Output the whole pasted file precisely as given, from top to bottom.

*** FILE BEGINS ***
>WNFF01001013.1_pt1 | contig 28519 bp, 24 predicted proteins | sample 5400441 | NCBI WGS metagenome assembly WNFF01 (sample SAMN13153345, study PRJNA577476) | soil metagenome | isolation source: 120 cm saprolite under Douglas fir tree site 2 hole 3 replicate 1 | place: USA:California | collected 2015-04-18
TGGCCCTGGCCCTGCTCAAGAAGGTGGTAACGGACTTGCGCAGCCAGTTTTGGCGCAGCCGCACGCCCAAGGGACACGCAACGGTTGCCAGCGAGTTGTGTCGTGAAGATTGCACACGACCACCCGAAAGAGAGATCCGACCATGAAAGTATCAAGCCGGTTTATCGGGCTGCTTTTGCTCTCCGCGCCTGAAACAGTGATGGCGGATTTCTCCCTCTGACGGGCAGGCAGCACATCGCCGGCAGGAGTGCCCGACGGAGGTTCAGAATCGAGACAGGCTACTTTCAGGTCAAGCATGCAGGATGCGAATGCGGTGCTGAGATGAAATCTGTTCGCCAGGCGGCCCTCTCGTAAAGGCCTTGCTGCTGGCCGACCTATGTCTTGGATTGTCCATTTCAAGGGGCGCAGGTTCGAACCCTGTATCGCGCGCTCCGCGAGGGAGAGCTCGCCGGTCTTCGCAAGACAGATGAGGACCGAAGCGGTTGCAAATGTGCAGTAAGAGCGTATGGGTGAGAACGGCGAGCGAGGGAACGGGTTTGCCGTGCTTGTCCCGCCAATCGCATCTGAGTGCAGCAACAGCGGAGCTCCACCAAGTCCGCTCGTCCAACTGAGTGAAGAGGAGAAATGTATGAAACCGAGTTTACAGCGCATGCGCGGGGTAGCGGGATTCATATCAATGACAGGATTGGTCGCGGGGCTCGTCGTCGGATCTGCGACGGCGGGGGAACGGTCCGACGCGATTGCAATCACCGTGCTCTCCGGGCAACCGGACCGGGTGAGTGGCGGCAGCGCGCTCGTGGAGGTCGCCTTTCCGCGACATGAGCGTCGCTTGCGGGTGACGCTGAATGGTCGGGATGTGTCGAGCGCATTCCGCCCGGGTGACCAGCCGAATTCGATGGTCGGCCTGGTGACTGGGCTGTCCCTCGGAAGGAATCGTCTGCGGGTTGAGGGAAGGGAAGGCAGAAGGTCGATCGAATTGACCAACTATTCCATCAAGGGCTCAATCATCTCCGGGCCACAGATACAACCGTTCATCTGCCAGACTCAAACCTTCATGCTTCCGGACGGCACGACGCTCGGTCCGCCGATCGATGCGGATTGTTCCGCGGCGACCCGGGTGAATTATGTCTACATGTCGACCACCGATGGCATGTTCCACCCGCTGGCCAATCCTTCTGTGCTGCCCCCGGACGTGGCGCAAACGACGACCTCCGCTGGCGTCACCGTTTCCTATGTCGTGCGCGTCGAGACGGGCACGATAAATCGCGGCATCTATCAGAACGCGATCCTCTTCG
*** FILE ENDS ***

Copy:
>WNFF01001013.1_pt1 | contig 28519 bp, 24 predicted proteins | sample 5400441 | NCBI WGS metagenome assembly WNFF01 (sample SAMN13153345, study PRJNA577476) | soil metagenome | isolation source: 120 cm saprolite under Douglas fir tree site 2 hole 3 replicate 1 | place: USA:California | collected 2015-04-18
TGGCCCTGGCCCTGCTCAAGAAGGTGGTAACGGACTTGCGCAGCCAGTTTTGGCGCAGCCGCACGCCCAAGGGACACGCAACGGTTGCCAGCGAGTTGTGTCGTGAAGATTGCACACGACCACCCGAAAGAGAGATCCGACCATGAAAGTATCAAGCCGGTTTATCGGGCTGCTTTTGCTCTCCGCGCCTGAAACAGTGATGGCGGATTTCTCCCTCTGACGGGCAGGCAGCACATCGCCGGCAGGAGTGCCCGACGGAGGTTCAGAATCGAGACAGGCTACTTTCAGGTCAAGCATGCAGGATGCGAATGCGGTGCTGAGATGAAATCTGTTCGCCAGGCGGCCCTCTCGTAAAGGCCTTGCTGCTGGCCGACCTATGTCTTGGATTGTCCATTTCAAGGGGCGCAGGTTCGAACCCTGTATCGCGCGCTCCGCGAGGGAGAGCTCGCCGGTCTTCGCAAGACAGATGAGGACCGAAGCGGTTGCAAATGTGCAGTAAGAGCGTATGGGTGAGAACGGCGAGCGAGGGAACGGGTTTGCCGTGCTTGTCCCGCCAATCGCATCTGAGTGCAGCAACAGCGGAGCTCCACCAAGTCCGCTCGTCCAACTGAGTGAAGAGGAGAAATGTATGAAACCGAGTTTACAGCGCATGCGCGGGGTAGCGGGATTCATATCAATGACAGGATTGGTCGCGGGGCTCGTCGTCGGATCTGCGACGGCGGGGGAACGGTCCGACGCGATTGCAATCACCGTGCTCTCCGGGCAACCGGACCGGGTGAGTGGCGGCAGCGCGCTCGTGGAGGTCGCCTTTCCGCGACATGAGCGTCGCTTGCGGGTGACGCTGAATGGTCGGGATGTGTCGAGCGCATTCCGCCCGGGTGACCAGCCGAATTCGATGGTCGGCCTGGTGACTGGGCTGTCCCTCGGAAGGAATCGTCTGCGGGTTGAGGGAAGGGAAGGCAGAAGGTCGATCGAATTGACCAACTATTCCATCAAGGGCTCAATCATCTCCGGGCCACAGATACAACCGTTCATCTGCCAGACTCAAACCTTCATGCTTCCGGACGGCACGACGCTCGGTCCGCCGATCGATGCGGATTGTTCCGCGGCGACCCGGGTGAATTATGTCTACATGTCGACCACCGATGGCATGTTCCACCCGCTGGCCAATCCTTCTGTGCTGCCCCCGGACGTGGCGCAAACGACGACCTCCGCTGGCGTCACCGTTTCCTATGTCGTGCGCGTCGAGACGGGCACGATAAATCGCGGCATCTATCAGAACGCGATCCTCTTCG